Posted by Lloyd Burns at 1/15/2001 2:23 AM EST

Other on team #188, Woburn Robotics, from Woburn Collegiate and Canada 3000, ScotiaBank, Royal Bank Financial.

In Reply to: Re: This is what Freshman Statics Class is for…

Posted by bill whitley on 1/14/2001 9:48 PM EST:

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Dr J is correct, but partly because the original question was about "any effect".
View this in a monospaced font (Courier, perhaps).
Perfectly level, with no forces, the free body diagram shows the forces acting on the body, including the reaction to the weight, and the force of gravity acting down (the direction of gravity being the definition of down). for example:
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…100#…(CG)…

…|…^

…^…|…^…C

…|…v…|.50# each…v

…O…A…B…0…(wheels)…

…|||…distances from “down from CG”

[The '.'s are there to force the CD system to allow me to space the diagram - but the carats are to wide]

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If you take wheel A and compute the sum of the moments (force times [horizontal] distance) of all the forces, taking CW as positive, you get
-50 x 0 + +100 x A + -50 x (A+B) = +100A -50(2A) if A=B. The sum is 0.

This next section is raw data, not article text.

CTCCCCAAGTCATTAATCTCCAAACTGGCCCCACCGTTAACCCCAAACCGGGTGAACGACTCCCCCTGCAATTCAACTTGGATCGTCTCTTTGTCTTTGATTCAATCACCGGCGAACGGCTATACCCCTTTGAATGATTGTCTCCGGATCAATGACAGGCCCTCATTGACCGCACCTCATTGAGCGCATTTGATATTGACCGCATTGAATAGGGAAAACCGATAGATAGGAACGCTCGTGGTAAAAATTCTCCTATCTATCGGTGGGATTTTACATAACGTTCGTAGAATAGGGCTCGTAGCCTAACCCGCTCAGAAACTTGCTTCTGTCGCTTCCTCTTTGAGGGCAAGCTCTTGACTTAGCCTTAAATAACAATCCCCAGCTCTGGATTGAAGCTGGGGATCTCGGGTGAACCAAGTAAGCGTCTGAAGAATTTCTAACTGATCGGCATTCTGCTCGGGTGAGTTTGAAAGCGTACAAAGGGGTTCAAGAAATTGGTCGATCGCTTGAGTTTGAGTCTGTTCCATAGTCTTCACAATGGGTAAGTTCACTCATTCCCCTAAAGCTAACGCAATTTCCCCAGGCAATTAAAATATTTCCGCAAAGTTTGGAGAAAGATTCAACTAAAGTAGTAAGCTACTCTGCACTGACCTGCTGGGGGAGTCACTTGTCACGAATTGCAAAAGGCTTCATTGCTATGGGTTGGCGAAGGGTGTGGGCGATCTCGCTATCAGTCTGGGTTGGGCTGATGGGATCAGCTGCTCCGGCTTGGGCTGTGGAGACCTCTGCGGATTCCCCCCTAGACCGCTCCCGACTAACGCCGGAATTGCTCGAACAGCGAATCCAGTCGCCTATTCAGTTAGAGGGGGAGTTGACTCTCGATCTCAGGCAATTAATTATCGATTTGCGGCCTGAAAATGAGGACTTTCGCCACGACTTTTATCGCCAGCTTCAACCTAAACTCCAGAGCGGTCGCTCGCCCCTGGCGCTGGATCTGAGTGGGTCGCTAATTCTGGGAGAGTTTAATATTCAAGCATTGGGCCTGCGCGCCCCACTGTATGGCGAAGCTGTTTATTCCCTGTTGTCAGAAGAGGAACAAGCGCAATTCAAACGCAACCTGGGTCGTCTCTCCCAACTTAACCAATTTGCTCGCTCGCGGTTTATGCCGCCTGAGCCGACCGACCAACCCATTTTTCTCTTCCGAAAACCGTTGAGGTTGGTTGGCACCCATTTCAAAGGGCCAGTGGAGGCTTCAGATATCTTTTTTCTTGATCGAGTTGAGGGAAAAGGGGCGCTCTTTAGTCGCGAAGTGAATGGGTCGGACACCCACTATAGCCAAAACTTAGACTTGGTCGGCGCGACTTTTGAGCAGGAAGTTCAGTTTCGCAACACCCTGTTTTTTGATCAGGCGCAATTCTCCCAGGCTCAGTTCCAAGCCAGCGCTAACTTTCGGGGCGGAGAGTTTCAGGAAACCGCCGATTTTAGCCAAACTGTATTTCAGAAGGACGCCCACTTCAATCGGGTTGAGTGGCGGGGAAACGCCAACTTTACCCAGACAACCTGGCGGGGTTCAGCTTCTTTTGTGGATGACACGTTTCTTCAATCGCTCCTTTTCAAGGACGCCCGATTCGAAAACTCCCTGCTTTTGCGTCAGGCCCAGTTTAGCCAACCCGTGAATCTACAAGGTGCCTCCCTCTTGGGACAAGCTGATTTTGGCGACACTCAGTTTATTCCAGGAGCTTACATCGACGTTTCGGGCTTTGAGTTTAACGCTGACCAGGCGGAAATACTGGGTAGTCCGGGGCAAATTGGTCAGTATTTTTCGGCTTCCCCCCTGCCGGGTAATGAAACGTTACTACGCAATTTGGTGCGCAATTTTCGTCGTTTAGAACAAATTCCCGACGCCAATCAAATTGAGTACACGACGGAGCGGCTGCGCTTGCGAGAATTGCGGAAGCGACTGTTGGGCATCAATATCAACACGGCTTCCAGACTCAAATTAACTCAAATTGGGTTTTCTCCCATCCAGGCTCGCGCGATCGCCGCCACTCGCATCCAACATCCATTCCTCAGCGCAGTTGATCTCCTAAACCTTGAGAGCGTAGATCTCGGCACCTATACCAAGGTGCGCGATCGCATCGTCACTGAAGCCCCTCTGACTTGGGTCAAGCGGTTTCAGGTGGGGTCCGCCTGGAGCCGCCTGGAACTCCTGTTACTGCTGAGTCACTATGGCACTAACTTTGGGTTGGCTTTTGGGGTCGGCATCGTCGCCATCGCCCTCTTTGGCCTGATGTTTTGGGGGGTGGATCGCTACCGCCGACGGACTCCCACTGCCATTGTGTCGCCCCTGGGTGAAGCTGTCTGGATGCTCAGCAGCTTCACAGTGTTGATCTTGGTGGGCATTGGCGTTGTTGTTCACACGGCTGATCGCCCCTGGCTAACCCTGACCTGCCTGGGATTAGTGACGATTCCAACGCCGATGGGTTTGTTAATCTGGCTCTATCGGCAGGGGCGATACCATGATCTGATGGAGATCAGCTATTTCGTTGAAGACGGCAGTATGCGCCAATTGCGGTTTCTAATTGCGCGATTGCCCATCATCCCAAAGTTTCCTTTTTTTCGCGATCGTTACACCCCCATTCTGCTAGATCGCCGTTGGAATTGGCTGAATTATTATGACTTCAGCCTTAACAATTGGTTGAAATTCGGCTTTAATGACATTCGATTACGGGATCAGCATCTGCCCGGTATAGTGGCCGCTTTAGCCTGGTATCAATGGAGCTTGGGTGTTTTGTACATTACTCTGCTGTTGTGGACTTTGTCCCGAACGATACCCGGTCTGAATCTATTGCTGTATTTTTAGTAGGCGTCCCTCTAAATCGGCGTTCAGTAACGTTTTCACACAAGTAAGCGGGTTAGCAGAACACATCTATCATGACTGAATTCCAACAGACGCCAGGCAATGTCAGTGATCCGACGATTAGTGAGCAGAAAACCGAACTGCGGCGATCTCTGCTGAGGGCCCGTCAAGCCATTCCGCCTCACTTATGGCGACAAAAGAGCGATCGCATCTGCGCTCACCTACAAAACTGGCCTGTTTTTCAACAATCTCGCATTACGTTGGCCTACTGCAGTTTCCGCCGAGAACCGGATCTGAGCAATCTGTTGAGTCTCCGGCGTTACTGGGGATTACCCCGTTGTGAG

If you apply a 20# pull sideways on the CG which is C distance (let's say C = A) above the line joining the wheels, you now get a +20C moment. To keep the robot from tipping, (still with reference to the front wheel), the back wheel must provide the -20C moment, so it must provide 10# more force (the effective weight on the back wheels increases by 10#) giving more traction.
If you look at it from the back wheel, however, the "weight" on the front wheel decreases by the same 10# (since the sum of the weight thru the CG and the reaction forces up thru the wheels must be zero). You dont wantr to be behind the robot when the pull makes the weight on the front wheels go below zero !
Going up a 45 degree incline, if the CG is C above the wheels when level, then drawing the FBD in ASCII gets hard. The weight thru the CG still goes "down", but the line for "down" now goes thru the back wheel. Compute the moments using the *horizontal* distance from the front wheel and lo-and-behold, the "weight" on the back wheel and the weight thru the CG must be equal for the moment sum to be equal (no flipping backward ... yet).
Calculate the "weight" on the front wheel now, however; when the distance of the CG force from the rear wheel is zero, the "weight" (the reation, going upwards, actually) must be zero. More pull, and the robot enters the Olympics diving competition, back flip division.
To reduce "weight" on the front, pull from above the wheels, or send the vehicle up a ramp. When this "weight" is less than zero, turning will result.
This is why Dr J didn't give you a definitive answer; its a loooooong story.
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